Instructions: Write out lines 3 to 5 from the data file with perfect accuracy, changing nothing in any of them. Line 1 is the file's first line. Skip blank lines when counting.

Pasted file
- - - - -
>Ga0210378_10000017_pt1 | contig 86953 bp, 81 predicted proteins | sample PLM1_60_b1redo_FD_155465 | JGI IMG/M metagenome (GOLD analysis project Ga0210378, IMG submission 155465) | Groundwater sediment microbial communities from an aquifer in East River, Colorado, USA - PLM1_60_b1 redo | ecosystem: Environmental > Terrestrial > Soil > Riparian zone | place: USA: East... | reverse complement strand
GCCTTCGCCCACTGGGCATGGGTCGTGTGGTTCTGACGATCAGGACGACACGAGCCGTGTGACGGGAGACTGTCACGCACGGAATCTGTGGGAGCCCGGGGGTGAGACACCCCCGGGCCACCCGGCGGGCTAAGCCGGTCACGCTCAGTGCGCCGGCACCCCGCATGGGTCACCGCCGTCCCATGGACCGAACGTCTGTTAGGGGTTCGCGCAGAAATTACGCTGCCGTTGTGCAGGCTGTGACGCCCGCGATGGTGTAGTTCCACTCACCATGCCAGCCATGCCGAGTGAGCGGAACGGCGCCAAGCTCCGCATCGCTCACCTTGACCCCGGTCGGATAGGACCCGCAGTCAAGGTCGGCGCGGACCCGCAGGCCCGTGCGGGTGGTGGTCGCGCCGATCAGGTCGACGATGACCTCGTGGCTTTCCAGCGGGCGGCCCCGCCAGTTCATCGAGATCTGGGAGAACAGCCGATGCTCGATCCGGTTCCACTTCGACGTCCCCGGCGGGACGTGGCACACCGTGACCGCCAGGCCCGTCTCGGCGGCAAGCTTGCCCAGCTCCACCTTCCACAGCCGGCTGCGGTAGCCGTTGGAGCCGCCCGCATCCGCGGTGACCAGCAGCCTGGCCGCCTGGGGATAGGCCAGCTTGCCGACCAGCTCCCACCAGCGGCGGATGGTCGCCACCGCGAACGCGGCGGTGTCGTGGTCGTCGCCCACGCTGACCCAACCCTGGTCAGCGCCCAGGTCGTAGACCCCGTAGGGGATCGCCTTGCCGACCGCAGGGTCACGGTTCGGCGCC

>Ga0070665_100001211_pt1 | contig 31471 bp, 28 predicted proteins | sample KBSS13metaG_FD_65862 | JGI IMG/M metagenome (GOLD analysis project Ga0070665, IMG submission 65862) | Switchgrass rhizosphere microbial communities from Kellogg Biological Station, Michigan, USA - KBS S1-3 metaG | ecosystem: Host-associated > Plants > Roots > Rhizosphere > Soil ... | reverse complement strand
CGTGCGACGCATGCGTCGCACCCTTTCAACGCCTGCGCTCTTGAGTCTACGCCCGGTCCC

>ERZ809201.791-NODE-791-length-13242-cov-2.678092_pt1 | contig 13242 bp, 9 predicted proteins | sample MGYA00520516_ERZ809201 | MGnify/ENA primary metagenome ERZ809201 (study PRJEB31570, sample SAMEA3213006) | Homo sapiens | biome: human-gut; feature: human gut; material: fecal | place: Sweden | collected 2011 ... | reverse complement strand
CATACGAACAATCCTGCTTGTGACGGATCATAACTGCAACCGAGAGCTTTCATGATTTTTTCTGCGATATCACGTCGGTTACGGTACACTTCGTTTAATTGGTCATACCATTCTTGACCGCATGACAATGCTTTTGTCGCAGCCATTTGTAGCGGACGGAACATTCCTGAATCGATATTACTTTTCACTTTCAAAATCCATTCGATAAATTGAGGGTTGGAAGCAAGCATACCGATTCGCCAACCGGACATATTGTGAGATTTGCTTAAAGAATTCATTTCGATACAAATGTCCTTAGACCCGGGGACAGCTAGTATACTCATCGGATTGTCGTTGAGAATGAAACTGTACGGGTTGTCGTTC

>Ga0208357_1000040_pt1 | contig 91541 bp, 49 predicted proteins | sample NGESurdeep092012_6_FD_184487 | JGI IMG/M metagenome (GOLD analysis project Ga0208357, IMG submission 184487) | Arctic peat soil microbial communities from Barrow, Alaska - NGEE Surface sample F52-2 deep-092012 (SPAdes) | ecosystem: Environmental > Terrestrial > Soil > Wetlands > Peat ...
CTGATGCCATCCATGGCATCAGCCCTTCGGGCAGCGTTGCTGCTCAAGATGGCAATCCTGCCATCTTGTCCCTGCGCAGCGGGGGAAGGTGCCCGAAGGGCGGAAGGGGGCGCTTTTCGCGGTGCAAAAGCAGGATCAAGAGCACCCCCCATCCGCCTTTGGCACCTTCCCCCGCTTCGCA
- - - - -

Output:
>Ga0070665_100001211_pt1 | contig 31471 bp, 28 predicted proteins | sample KBSS13metaG_FD_65862 | JGI IMG/M metagenome (GOLD analysis project Ga0070665, IMG submission 65862) | Switchgrass rhizosphere microbial communities from Kellogg Biological Station, Michigan, USA - KBS S1-3 metaG | ecosystem: Host-associated > Plants > Roots > Rhizosphere > Soil ... | reverse complement strand
CGTGCGACGCATGCGTCGCACCCTTTCAACGCCTGCGCTCTTGAGTCTACGCCCGGTCCC

>ERZ809201.791-NODE-791-length-13242-cov-2.678092_pt1 | contig 13242 bp, 9 predicted proteins | sample MGYA00520516_ERZ809201 | MGnify/ENA primary metagenome ERZ809201 (study PRJEB31570, sample SAMEA3213006) | Homo sapiens | biome: human-gut; feature: human gut; material: fecal | place: Sweden | collected 2011 ... | reverse complement strand